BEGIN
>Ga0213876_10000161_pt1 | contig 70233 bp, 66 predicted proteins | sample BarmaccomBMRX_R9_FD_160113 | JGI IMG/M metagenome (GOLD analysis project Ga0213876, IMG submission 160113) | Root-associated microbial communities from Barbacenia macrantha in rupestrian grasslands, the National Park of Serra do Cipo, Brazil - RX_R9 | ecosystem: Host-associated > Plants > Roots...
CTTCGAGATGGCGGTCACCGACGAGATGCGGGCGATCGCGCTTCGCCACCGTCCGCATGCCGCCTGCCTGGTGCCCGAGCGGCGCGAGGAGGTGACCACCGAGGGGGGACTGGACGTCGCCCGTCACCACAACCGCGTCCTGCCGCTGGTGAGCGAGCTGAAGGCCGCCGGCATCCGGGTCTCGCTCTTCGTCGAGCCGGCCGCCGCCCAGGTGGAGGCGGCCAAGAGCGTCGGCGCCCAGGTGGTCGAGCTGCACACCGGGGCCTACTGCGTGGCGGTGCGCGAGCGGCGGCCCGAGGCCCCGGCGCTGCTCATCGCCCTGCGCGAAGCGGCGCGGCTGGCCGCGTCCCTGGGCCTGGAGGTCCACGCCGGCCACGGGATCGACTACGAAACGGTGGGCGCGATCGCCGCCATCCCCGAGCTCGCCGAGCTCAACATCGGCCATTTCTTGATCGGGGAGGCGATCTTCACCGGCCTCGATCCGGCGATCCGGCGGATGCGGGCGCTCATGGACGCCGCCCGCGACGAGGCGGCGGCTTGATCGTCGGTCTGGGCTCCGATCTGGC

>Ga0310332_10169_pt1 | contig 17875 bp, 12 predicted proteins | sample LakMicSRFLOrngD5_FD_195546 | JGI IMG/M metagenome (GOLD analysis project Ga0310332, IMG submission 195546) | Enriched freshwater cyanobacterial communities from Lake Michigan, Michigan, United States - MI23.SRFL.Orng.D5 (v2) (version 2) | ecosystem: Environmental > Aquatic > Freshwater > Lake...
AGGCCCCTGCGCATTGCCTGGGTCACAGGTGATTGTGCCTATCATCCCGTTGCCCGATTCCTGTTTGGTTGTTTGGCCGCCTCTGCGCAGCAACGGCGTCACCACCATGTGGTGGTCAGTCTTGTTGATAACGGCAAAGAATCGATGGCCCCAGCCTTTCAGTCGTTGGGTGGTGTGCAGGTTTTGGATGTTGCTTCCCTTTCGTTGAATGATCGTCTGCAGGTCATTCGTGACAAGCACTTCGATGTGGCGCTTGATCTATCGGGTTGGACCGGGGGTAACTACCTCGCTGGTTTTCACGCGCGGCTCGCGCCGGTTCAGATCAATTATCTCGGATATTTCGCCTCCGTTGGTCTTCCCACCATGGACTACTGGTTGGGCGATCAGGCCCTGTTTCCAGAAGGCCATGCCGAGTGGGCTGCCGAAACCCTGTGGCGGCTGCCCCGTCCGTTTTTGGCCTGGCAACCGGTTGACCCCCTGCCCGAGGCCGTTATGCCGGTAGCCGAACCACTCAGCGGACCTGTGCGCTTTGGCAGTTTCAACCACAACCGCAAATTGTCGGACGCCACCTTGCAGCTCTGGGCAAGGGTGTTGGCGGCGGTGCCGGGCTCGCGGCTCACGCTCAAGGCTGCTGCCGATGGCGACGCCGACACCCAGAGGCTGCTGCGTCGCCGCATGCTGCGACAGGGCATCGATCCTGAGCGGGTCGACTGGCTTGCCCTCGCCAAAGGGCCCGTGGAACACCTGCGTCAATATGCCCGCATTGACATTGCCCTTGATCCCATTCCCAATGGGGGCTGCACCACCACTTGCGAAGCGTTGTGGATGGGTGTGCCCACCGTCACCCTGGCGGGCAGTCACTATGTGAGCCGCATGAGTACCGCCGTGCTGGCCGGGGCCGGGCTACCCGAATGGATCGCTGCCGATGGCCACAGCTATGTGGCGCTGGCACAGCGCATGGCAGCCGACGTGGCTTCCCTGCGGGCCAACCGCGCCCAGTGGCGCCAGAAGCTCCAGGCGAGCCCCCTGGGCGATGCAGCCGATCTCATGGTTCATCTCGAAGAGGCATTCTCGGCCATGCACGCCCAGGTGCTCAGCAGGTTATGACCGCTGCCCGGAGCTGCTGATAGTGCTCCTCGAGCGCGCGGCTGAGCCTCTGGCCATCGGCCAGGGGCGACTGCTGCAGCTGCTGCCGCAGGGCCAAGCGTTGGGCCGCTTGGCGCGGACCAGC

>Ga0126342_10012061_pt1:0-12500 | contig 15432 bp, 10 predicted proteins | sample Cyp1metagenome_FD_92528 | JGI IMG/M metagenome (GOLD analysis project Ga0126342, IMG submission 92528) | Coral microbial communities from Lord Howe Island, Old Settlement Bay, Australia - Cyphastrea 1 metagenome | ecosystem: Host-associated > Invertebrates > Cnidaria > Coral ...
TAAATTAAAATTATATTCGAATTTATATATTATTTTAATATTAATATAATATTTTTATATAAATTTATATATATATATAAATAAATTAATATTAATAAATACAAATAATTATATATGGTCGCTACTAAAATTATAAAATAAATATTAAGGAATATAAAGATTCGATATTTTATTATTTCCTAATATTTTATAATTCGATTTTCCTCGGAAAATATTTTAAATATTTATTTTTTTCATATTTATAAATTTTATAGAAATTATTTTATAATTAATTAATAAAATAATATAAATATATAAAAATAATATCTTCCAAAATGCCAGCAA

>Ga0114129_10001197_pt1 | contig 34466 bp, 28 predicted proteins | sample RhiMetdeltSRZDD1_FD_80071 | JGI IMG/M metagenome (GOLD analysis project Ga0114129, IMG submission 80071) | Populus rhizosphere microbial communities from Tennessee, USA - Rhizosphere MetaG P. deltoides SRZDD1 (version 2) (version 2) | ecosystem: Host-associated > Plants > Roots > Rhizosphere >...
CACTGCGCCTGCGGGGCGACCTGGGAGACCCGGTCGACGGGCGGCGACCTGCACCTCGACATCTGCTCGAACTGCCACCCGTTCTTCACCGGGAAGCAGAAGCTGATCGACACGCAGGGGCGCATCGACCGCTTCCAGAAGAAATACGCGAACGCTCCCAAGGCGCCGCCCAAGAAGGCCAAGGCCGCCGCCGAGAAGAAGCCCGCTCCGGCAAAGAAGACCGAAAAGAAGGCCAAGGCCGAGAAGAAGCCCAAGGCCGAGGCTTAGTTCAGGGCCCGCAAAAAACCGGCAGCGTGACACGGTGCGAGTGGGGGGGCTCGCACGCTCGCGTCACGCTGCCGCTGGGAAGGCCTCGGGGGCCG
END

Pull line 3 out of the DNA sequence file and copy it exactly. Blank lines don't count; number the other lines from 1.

>Ga0310332_10169_pt1 | contig 17875 bp, 12 predicted proteins | sample LakMicSRFLOrngD5_FD_195546 | JGI IMG/M metagenome (GOLD analysis project Ga0310332, IMG submission 195546) | Enriched freshwater cyanobacterial communities from Lake Michigan, Michigan, United States - MI23.SRFL.Orng.D5 (v2) (version 2) | ecosystem: Environmental > Aquatic > Freshwater > Lake...